Burials continued Thursday for the hundreds of victims of deadly mudslides in Sierra Leone's capital as the threat of more rain and further landslides loomed, hurting recovery efforts.
Queen Elizabeth II expressed her sadness over the disaster that has killed more than 300 people. Some 600 are thought to remain missing as anguished family members and rescue workers continue to dig through tons of mud and debris, at times with their bare hands.
The monarch, in a message to President Ernest Bai Koroma, said she and Prince Philip were "deeply saddened." The U.N. reported that a mass burial has been held for 150 bodies.
The mudslides and flooding struck early Monday following torrential rains, with many victims trapped in their homes in impoverished, low-lying areas of Freetown and surrounding settlements.
A third of the dead were children. Thousands of people have lost their homes.
At the city's overwhelmed Connaught Hospital morgue, many bodies have been too mangled and decomposed to be identified. Koroma's office has said all unidentified corpses will be given a "dignified burial" in the coming days.
Some people said they lost almost all of their family members.
"Mother, father, sisters, brothers, cousins all gone. My life has been shattered. ... Please help me God," Hawa Stevens sobbed as she waited in in the pouring rain Wednesday outside the mortuary to try to identify the corpses of her loved ones. She said she lost 28 relatives.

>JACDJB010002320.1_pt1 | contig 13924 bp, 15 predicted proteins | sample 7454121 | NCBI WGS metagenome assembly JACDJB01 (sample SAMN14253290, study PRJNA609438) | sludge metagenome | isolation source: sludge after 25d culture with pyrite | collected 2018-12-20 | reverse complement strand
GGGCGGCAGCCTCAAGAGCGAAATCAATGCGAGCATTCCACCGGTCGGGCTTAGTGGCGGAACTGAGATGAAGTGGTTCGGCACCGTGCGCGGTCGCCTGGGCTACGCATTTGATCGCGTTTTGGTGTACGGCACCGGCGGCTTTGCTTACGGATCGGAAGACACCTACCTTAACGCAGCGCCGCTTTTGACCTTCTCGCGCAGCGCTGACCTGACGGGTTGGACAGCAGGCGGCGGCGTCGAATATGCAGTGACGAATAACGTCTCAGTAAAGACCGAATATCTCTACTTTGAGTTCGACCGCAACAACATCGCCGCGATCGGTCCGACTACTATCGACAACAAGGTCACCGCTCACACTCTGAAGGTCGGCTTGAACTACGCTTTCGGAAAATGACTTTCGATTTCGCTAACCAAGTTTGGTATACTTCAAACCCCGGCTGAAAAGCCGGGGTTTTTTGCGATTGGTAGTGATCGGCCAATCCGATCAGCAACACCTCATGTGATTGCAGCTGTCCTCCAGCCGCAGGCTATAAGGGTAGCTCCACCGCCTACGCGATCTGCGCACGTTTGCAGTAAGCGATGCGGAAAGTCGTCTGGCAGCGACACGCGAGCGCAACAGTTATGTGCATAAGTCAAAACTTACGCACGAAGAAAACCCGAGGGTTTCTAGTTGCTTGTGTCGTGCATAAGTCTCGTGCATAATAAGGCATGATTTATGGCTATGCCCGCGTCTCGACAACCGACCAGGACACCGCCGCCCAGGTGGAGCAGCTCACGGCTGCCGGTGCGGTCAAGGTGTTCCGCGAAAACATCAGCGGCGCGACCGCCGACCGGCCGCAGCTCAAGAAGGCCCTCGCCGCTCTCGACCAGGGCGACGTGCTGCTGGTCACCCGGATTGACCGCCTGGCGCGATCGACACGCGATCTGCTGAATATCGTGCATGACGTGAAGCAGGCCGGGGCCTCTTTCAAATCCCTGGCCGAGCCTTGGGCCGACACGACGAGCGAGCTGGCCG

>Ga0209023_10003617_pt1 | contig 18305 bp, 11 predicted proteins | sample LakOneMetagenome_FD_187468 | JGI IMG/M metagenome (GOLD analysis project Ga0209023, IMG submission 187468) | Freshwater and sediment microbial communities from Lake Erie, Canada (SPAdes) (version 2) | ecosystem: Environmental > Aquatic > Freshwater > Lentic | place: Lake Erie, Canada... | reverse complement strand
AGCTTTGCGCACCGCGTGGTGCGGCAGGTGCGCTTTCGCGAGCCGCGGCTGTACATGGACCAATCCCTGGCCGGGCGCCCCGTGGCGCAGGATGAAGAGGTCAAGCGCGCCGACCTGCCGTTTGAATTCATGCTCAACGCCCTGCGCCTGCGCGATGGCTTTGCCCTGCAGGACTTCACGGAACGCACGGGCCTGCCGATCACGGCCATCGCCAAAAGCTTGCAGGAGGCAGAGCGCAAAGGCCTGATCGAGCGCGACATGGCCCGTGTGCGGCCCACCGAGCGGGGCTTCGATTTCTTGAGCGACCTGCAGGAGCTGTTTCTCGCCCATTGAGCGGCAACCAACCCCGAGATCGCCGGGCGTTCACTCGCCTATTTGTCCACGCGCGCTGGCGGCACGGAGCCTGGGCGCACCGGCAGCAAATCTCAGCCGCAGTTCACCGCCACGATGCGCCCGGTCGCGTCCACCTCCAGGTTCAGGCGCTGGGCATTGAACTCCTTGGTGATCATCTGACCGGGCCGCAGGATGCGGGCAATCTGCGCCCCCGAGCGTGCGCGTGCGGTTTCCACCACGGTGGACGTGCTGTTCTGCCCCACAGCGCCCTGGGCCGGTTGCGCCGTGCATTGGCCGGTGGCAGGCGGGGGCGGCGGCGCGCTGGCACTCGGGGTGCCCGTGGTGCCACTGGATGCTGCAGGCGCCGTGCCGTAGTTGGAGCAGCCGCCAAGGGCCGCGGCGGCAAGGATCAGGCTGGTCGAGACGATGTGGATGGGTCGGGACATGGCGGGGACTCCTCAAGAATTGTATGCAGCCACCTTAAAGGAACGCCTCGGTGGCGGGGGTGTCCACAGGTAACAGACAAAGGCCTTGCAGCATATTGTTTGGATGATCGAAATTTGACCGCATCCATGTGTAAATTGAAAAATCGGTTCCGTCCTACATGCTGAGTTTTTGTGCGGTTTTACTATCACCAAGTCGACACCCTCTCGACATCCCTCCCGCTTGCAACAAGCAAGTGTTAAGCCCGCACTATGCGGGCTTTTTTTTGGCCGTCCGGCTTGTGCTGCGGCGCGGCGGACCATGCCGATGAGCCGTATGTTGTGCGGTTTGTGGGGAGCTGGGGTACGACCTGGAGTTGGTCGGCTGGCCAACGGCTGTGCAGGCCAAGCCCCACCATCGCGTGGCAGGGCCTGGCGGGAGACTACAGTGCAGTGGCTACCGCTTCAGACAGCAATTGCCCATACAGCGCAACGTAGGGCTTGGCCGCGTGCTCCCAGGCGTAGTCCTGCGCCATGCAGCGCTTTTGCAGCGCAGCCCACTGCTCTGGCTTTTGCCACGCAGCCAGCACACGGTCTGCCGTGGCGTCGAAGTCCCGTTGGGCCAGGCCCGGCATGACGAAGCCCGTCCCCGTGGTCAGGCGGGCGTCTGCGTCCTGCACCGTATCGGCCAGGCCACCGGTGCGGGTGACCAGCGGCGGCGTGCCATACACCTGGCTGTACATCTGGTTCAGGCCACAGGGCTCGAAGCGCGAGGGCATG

Some in the long line wore face masks to try to ward off the smell of death. Many clutched photos of their loved ones, hoping to give them a proper burial.
The government has said contingency plans were being put in place to try to stem the outbreak of diseases such as cholera.
Sierra Leone has pleaded for international assistance as it reels from yet another disaster just a couple of years after the Ebola outbreak that left thousands in the region dead.
With rain forecast for at least the coming week, the threat of further mudslides around Freetown remained. Many poor areas are near sea level and have poor drainage systems, which makes flooding worse during the rainy season.
Freetown also is plagued by unregulated construction of large residential houses in hilltop areas. Deforestation for firewood and charcoal is another leading contributor to flooding and mudslides.
Amnesty International said the mudslides' aftermath shows "the human cost of the government's failure to implement housing and land policies." Its statement Thursday said the government should have learned from similar incidents in the past.
"Due to a lack of regulation and insufficient consideration for minimum standards and environmental laws, millions of Sierra Leoneans are living in dangerously vulnerable homes," said Makmid Kamara, the group's deputy director of global issues.
The U.N. children's agency has said that "children have been left homeless, vulnerable and terrified."
Associated Press writer Carley Petesch in Dakar, Senegal contributed.